My First Gen Con: Luke Crane
In this latest in our series of “My First Gen Con” guest posts, indie game designer Luke Crane shares his Gen Con memories.
Thanks to all of you who shared your Gen Con stories—we’re reviewing the entries now and will announce the contest winner on June 30th!
In March of 2003, I found a thread on the indie-rpgs.com website entitled, “Organizing for Gen Con” or something similar. I had never posted to this site before. And I had never been to Gen Con. I posted a reply, “Hey, I made a game. Can I share your booth?” These kind, trusting souls responded in the affirmative. “Sure. No problem. Here’s how you pay.” I was curious and skeptical. They seemed a little too inviting…
Five months later, I was standing at homey little end-cap in the exhibit hall of Gen Con. The booth was adorned with scrappy little games. I was surrounded by other small press, self-published authors. There was energy, camaraderie. It was exciting. I was at Gen Con! But I was also nervous and a little timid. I had no idea how to, well, sell my game. I didn’t want to seem too pushy. And I was too shy then to simply accost random passerby.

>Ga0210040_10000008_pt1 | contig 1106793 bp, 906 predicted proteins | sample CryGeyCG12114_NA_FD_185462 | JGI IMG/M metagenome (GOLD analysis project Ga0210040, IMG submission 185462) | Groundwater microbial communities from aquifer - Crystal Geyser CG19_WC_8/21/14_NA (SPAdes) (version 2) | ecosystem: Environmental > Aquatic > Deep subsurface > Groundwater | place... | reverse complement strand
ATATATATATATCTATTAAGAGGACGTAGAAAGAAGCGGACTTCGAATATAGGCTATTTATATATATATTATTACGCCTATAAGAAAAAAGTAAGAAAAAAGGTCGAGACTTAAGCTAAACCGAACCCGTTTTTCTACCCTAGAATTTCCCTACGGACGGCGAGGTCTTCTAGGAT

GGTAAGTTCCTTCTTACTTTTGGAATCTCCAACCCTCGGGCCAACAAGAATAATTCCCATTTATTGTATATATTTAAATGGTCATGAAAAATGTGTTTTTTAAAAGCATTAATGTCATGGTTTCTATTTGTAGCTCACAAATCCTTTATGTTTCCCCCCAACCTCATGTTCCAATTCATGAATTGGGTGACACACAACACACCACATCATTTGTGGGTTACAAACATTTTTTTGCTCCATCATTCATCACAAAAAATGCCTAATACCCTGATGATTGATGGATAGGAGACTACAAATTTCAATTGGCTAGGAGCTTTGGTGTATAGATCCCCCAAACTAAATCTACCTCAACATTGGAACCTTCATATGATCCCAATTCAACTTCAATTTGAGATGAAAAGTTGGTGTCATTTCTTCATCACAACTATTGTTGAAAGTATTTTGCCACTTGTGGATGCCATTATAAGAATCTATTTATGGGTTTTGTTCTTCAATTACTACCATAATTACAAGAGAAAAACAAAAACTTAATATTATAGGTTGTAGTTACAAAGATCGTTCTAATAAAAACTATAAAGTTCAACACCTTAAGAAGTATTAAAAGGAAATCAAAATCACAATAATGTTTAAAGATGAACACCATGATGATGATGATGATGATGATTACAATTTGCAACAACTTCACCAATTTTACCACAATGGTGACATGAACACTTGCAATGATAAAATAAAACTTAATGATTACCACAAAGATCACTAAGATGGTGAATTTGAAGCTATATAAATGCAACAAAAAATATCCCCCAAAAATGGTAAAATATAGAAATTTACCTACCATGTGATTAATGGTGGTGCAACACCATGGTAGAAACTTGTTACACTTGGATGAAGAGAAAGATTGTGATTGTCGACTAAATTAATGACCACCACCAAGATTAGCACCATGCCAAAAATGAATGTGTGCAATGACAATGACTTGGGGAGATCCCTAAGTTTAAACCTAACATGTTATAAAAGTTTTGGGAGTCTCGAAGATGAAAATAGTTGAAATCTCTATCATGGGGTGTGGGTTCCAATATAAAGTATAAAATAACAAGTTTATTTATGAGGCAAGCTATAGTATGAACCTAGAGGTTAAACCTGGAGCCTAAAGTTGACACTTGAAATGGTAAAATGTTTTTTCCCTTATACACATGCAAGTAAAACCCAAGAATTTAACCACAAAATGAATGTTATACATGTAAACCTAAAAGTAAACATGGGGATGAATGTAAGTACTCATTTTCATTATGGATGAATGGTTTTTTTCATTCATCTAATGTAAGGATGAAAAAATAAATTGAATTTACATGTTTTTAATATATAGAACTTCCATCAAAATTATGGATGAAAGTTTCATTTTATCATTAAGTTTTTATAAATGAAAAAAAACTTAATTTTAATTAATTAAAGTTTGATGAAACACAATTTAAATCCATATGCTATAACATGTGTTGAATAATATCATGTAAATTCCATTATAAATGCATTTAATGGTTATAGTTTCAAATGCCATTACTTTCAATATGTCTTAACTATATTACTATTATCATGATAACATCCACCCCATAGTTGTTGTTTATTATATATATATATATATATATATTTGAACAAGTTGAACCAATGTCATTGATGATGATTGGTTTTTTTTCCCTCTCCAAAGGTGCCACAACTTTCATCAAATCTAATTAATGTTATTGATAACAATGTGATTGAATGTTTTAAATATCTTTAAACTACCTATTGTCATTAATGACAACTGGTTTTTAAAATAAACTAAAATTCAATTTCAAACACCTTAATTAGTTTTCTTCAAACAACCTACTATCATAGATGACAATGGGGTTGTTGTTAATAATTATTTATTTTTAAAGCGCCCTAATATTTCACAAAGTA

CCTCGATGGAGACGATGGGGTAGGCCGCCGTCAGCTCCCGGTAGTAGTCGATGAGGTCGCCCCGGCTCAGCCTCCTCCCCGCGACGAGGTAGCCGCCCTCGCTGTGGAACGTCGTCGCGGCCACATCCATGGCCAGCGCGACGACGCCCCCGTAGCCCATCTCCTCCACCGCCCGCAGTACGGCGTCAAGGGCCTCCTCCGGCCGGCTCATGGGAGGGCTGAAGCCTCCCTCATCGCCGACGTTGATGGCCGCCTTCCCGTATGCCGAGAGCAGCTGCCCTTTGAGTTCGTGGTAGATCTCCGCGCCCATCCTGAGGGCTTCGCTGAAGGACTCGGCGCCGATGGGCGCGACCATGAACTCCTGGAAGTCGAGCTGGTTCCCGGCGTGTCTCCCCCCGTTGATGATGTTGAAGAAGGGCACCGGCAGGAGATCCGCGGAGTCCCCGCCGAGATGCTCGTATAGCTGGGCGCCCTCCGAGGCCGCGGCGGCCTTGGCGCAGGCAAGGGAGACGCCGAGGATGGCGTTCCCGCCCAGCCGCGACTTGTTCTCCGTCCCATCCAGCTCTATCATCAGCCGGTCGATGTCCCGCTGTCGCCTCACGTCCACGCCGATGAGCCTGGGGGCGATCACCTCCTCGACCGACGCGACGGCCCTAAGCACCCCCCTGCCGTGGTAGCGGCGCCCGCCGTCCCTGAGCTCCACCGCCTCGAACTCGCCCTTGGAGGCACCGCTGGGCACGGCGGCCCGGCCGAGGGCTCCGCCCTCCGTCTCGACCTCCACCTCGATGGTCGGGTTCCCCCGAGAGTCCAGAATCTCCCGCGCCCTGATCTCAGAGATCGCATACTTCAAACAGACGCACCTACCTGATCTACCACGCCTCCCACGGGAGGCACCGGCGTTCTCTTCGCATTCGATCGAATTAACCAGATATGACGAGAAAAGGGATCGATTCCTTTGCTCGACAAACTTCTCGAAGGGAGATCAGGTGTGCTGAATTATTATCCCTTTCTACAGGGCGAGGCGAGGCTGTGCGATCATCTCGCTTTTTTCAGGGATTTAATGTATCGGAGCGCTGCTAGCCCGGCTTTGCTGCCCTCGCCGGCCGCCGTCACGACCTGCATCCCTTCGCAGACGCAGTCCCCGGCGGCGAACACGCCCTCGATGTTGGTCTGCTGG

Enter Scott Knipe, a gentle giant of a man. Scott, much to my astonishment, stood at the corner of our both, cheerfully hawking my game. “You like fantasy roleplaying games? This one is the best deal of the con.” I had never met Scott before, and I haven’t seen him much since, but on that Saturday in August, he was my hero and mentor.
Later, I was demoing my game when I looked up and saw my comrades gathered around an older, stately looking gentleman in a summery button-down shirt and open-toed sandals. One of my compatriots grabbed my elbow and steered me toward him, “It’s Ken Hite.” Who? “He’s a big reviewer. You should give him your game.” For free? Oh hell no, I’m not giving away my games! He can buy it if he wants it…
Despite my protestations, he shoved both me and my game at Mr Hite. We had a brief exchange in which Mr Hite asked me about my game. He indicated that he would reluctantly accept a free copy. I hesitated, “Will you review it?” He responded glibly, “If it’s good, I’ll review it.” I looked him dead in eyes and retorted, “You’ll review it then.”
And the rest, as they say, is history.
Luke Crane is the creator of The Burning Wheel, which Ken Hite named the Best New RPG in 2003.